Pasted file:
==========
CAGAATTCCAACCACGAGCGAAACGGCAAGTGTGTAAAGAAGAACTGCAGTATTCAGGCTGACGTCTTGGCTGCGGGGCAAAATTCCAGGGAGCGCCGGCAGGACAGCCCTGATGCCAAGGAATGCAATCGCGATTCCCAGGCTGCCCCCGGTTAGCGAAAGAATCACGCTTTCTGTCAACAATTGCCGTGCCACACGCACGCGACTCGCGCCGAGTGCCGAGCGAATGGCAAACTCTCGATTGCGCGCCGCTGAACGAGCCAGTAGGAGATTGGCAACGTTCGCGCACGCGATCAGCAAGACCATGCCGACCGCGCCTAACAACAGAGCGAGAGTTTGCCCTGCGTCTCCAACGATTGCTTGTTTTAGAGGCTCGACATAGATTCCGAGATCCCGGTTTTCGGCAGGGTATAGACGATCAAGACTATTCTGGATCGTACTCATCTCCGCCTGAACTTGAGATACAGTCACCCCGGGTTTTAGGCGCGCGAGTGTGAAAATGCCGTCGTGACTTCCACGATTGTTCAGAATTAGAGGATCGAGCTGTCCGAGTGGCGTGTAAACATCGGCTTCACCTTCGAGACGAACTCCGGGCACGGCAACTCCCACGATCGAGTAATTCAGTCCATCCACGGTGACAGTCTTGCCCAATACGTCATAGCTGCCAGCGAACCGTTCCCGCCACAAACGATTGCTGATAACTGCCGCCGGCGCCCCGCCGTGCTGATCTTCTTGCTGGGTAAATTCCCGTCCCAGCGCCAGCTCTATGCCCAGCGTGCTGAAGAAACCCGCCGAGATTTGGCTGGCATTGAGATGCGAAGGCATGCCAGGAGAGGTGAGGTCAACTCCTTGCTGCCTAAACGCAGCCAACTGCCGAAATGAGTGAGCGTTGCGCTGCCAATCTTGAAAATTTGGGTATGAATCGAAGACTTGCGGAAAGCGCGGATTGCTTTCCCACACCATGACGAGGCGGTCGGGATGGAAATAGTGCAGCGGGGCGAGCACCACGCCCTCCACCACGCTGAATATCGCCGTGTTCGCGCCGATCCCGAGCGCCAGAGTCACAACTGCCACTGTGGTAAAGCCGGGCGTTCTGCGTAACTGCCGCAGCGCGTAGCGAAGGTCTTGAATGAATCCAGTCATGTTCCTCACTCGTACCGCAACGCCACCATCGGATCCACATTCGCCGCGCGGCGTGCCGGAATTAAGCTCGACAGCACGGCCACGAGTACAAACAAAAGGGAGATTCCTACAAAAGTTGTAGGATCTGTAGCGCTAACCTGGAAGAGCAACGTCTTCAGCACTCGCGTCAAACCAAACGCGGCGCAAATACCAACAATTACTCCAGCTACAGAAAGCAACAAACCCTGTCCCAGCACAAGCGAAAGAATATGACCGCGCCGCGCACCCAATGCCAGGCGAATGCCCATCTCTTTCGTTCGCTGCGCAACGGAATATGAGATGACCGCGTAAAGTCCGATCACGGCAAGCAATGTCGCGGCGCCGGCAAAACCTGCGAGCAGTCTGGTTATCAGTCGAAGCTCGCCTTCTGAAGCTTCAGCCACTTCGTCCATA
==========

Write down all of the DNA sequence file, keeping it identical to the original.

CAGAATTCCAACCACGAGCGAAACGGCAAGTGTGTAAAGAAGAACTGCAGTATTCAGGCTGACGTCTTGGCTGCGGGGCAAAATTCCAGGGAGCGCCGGCAGGACAGCCCTGATGCCAAGGAATGCAATCGCGATTCCCAGGCTGCCCCCGGTTAGCGAAAGAATCACGCTTTCTGTCAACAATTGCCGTGCCACACGCACGCGACTCGCGCCGAGTGCCGAGCGAATGGCAAACTCTCGATTGCGCGCCGCTGAACGAGCCAGTAGGAGATTGGCAACGTTCGCGCACGCGATCAGCAAGACCATGCCGACCGCGCCTAACAACAGAGCGAGAGTTTGCCCTGCGTCTCCAACGATTGCTTGTTTTAGAGGCTCGACATAGATTCCGAGATCCCGGTTTTCGGCAGGGTATAGACGATCAAGACTATTCTGGATCGTACTCATCTCCGCCTGAACTTGAGATACAGTCACCCCGGGTTTTAGGCGCGCGAGTGTGAAAATGCCGTCGTGACTTCCACGATTGTTCAGAATTAGAGGATCGAGCTGTCCGAGTGGCGTGTAAACATCGGCTTCACCTTCGAGACGAACTCCGGGCACGGCAACTCCCACGATCGAGTAATTCAGTCCATCCACGGTGACAGTCTTGCCCAATACGTCATAGCTGCCAGCGAACCGTTCCCGCCACAAACGATTGCTGATAACTGCCGCCGGCGCCCCGCCGTGCTGATCTTCTTGCTGGGTAAATTCCCGTCCCAGCGCCAGCTCTATGCCCAGCGTGCTGAAGAAACCCGCCGAGATTTGGCTGGCATTGAGATGCGAAGGCATGCCAGGAGAGGTGAGGTCAACTCCTTGCTGCCTAAACGCAGCCAACTGCCGAAATGAGTGAGCGTTGCGCTGCCAATCTTGAAAATTTGGGTATGAATCGAAGACTTGCGGAAAGCGCGGATTGCTTTCCCACACCATGACGAGGCGGTCGGGATGGAAATAGTGCAGCGGGGCGAGCACCACGCCCTCCACCACGCTGAATATCGCCGTGTTCGCGCCGATCCCGAGCGCCAGAGTCACAACTGCCACTGTGGTAAAGCCGGGCGTTCTGCGTAACTGCCGCAGCGCGTAGCGAAGGTCTTGAATGAATCCAGTCATGTTCCTCACTCGTACCGCAACGCCACCATCGGATCCACATTCGCCGCGCGGCGTGCCGGAATTAAGCTCGACAGCACGGCCACGAGTACAAACAAAAGGGAGATTCCTACAAAAGTTGTAGGATCTGTAGCGCTAACCTGGAAGAGCAACGTCTTCAGCACTCGCGTCAAACCAAACGCGGCGCAAATACCAACAATTACTCCAGCTACAGAAAGCAACAAACCCTGTCCCAGCACAAGCGAAAGAATATGACCGCGCCGCGCACCCAATGCCAGGCGAATGCCCATCTCTTTCGTTCGCTGCGCAACGGAATATGAGATGACCGCGTAAAGTCCGATCACGGCAAGCAATGTCGCGGCGCCGGCAAAACCTGCGAGCAGTCTGGTTATCAGTCGAAGCTCGCCTTCTGAAGCTTCAGCCACTTCGTCCATA